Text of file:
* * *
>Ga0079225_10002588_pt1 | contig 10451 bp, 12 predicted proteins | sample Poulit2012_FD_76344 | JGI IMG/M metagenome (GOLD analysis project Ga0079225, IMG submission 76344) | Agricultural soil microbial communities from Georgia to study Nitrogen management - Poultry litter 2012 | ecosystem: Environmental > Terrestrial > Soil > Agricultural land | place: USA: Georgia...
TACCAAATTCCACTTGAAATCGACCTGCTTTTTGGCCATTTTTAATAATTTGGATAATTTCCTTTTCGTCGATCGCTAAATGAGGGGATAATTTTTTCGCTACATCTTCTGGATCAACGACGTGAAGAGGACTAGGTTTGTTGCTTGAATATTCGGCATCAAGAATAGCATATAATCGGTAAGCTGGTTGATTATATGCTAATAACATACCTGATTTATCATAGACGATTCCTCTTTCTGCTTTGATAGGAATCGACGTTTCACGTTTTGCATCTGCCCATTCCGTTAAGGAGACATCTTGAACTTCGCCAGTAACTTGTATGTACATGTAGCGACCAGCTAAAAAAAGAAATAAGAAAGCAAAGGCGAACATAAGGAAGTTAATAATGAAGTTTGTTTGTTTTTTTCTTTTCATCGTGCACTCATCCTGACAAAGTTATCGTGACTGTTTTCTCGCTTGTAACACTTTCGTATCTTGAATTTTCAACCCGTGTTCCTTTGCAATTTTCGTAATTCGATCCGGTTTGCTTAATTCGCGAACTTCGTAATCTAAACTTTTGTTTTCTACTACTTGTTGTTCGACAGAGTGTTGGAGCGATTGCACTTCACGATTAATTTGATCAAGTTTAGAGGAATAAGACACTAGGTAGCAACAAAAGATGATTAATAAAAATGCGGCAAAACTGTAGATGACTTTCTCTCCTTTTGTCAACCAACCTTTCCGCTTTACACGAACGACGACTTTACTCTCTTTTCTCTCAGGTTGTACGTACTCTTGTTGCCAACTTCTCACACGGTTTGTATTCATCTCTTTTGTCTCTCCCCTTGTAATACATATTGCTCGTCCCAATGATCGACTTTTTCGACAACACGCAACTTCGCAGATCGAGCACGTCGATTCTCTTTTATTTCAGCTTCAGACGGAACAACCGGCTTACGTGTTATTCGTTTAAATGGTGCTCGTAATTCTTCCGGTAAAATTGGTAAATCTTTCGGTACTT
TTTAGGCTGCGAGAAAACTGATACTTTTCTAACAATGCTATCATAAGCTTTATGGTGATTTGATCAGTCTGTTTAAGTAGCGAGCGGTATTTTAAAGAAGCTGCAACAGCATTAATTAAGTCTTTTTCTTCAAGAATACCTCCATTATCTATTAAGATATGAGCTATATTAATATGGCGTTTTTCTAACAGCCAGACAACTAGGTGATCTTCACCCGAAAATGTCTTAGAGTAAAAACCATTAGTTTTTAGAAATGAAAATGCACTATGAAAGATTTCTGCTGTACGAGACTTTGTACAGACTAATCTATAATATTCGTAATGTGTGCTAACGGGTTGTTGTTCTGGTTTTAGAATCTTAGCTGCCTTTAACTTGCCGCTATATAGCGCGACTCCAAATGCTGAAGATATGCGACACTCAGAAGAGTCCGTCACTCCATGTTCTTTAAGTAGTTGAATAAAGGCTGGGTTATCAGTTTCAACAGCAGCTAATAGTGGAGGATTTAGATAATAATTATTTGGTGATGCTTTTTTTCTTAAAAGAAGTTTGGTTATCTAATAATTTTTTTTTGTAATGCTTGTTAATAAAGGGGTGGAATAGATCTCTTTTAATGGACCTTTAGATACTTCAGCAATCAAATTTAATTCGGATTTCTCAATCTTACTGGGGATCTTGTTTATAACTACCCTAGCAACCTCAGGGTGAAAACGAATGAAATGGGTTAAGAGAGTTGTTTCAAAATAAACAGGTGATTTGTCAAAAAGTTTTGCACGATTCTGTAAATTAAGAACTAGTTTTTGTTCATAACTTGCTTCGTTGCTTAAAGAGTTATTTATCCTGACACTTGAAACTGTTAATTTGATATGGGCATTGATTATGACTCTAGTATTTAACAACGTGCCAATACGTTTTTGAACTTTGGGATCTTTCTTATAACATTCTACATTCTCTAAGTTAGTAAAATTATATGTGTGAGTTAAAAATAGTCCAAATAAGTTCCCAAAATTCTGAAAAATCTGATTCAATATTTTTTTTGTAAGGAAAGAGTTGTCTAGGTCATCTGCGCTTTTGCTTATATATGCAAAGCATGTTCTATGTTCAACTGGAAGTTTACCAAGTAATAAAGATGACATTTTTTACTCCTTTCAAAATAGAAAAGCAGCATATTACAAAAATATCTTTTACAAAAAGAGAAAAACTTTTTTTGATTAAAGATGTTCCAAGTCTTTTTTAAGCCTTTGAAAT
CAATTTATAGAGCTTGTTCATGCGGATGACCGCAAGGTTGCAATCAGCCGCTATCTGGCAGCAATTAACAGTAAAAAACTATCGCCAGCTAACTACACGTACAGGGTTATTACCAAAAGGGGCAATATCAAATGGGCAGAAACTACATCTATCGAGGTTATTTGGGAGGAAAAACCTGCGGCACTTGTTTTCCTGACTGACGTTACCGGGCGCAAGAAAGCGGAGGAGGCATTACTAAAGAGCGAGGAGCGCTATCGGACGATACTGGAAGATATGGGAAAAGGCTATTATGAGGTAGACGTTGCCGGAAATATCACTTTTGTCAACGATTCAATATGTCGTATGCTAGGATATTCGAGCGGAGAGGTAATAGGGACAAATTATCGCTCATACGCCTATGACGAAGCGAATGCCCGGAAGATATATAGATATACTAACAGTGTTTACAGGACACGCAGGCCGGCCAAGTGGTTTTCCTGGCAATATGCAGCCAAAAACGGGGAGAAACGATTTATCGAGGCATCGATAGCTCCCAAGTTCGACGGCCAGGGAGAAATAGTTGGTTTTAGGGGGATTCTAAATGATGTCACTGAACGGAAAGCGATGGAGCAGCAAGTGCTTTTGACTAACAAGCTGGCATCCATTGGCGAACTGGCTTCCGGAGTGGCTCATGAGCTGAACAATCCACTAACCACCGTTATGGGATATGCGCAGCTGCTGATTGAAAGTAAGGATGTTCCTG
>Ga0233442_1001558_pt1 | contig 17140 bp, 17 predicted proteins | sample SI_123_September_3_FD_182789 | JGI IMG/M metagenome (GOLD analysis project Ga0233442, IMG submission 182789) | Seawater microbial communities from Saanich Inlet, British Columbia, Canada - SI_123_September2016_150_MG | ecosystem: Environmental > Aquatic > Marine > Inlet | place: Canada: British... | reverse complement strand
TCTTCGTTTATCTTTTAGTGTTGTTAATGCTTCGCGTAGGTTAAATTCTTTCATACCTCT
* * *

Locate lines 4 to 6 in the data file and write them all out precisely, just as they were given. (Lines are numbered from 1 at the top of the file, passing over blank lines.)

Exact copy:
CAATTTATAGAGCTTGTTCATGCGGATGACCGCAAGGTTGCAATCAGCCGCTATCTGGCAGCAATTAACAGTAAAAAACTATCGCCAGCTAACTACACGTACAGGGTTATTACCAAAAGGGGCAATATCAAATGGGCAGAAACTACATCTATCGAGGTTATTTGGGAGGAAAAACCTGCGGCACTTGTTTTCCTGACTGACGTTACCGGGCGCAAGAAAGCGGAGGAGGCATTACTAAAGAGCGAGGAGCGCTATCGGACGATACTGGAAGATATGGGAAAAGGCTATTATGAGGTAGACGTTGCCGGAAATATCACTTTTGTCAACGATTCAATATGTCGTATGCTAGGATATTCGAGCGGAGAGGTAATAGGGACAAATTATCGCTCATACGCCTATGACGAAGCGAATGCCCGGAAGATATATAGATATACTAACAGTGTTTACAGGACACGCAGGCCGGCCAAGTGGTTTTCCTGGCAATATGCAGCCAAAAACGGGGAGAAACGATTTATCGAGGCATCGATAGCTCCCAAGTTCGACGGCCAGGGAGAAATAGTTGGTTTTAGGGGGATTCTAAATGATGTCACTGAACGGAAAGCGATGGAGCAGCAAGTGCTTTTGACTAACAAGCTGGCATCCATTGGCGAACTGGCTTCCGGAGTGGCTCATGAGCTGAACAATCCACTAACCACCGTTATGGGATATGCGCAGCTGCTGATTGAAAGTAAGGATGTTCCTG
>Ga0233442_1001558_pt1 | contig 17140 bp, 17 predicted proteins | sample SI_123_September_3_FD_182789 | JGI IMG/M metagenome (GOLD analysis project Ga0233442, IMG submission 182789) | Seawater microbial communities from Saanich Inlet, British Columbia, Canada - SI_123_September2016_150_MG | ecosystem: Environmental > Aquatic > Marine > Inlet | place: Canada: British... | reverse complement strand
TCTTCGTTTATCTTTTAGTGTTGTTAATGCTTCGCGTAGGTTAAATTCTTTCATACCTCT